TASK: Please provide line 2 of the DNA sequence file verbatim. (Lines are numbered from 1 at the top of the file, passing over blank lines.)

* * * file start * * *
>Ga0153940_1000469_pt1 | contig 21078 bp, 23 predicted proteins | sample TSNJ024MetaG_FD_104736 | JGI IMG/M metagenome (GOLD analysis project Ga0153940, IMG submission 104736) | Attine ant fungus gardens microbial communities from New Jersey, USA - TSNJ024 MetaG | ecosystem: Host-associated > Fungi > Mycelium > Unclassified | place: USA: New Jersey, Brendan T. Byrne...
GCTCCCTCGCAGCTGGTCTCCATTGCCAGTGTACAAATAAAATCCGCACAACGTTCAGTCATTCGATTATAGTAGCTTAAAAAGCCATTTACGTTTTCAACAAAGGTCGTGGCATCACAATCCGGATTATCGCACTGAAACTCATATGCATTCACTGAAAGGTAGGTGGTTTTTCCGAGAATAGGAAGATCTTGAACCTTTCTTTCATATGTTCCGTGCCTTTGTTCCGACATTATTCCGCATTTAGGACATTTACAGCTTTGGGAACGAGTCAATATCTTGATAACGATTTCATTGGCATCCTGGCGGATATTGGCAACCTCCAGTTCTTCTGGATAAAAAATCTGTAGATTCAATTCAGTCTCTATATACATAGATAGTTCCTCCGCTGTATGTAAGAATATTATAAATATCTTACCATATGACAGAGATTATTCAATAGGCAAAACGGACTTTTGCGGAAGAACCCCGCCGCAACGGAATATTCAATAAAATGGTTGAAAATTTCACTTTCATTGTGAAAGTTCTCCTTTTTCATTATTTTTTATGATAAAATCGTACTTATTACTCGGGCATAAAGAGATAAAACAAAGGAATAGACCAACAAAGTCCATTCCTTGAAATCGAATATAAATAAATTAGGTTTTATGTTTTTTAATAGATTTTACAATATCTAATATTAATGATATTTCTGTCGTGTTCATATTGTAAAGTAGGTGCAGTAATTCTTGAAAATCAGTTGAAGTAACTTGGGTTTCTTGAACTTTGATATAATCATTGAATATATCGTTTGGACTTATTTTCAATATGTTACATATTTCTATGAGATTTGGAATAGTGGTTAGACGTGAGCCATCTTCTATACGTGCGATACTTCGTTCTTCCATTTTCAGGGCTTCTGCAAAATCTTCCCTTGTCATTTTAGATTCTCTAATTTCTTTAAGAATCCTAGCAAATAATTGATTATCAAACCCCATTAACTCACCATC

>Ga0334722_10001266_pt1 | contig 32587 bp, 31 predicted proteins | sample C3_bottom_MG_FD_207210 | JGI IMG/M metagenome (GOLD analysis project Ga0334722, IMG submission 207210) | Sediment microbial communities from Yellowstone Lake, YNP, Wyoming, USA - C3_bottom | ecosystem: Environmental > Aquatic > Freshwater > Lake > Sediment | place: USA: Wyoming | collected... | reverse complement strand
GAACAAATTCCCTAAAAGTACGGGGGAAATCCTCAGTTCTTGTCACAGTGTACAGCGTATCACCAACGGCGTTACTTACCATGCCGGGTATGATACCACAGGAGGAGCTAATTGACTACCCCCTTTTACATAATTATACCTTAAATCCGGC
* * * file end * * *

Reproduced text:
GCTCCCTCGCAGCTGGTCTCCATTGCCAGTGTACAAATAAAATCCGCACAACGTTCAGTCATTCGATTATAGTAGCTTAAAAAGCCATTTACGTTTTCAACAAAGGTCGTGGCATCACAATCCGGATTATCGCACTGAAACTCATATGCATTCACTGAAAGGTAGGTGGTTTTTCCGAGAATAGGAAGATCTTGAACCTTTCTTTCATATGTTCCGTGCCTTTGTTCCGACATTATTCCGCATTTAGGACATTTACAGCTTTGGGAACGAGTCAATATCTTGATAACGATTTCATTGGCATCCTGGCGGATATTGGCAACCTCCAGTTCTTCTGGATAAAAAATCTGTAGATTCAATTCAGTCTCTATATACATAGATAGTTCCTCCGCTGTATGTAAGAATATTATAAATATCTTACCATATGACAGAGATTATTCAATAGGCAAAACGGACTTTTGCGGAAGAACCCCGCCGCAACGGAATATTCAATAAAATGGTTGAAAATTTCACTTTCATTGTGAAAGTTCTCCTTTTTCATTATTTTTTATGATAAAATCGTACTTATTACTCGGGCATAAAGAGATAAAACAAAGGAATAGACCAACAAAGTCCATTCCTTGAAATCGAATATAAATAAATTAGGTTTTATGTTTTTTAATAGATTTTACAATATCTAATATTAATGATATTTCTGTCGTGTTCATATTGTAAAGTAGGTGCAGTAATTCTTGAAAATCAGTTGAAGTAACTTGGGTTTCTTGAACTTTGATATAATCATTGAATATATCGTTTGGACTTATTTTCAATATGTTACATATTTCTATGAGATTTGGAATAGTGGTTAGACGTGAGCCATCTTCTATACGTGCGATACTTCGTTCTTCCATTTTCAGGGCTTCTGCAAAATCTTCCCTTGTCATTTTAGATTCTCTAATTTCTTTAAGAATCCTAGCAAATAATTGATTATCAAACCCCATTAACTCACCATC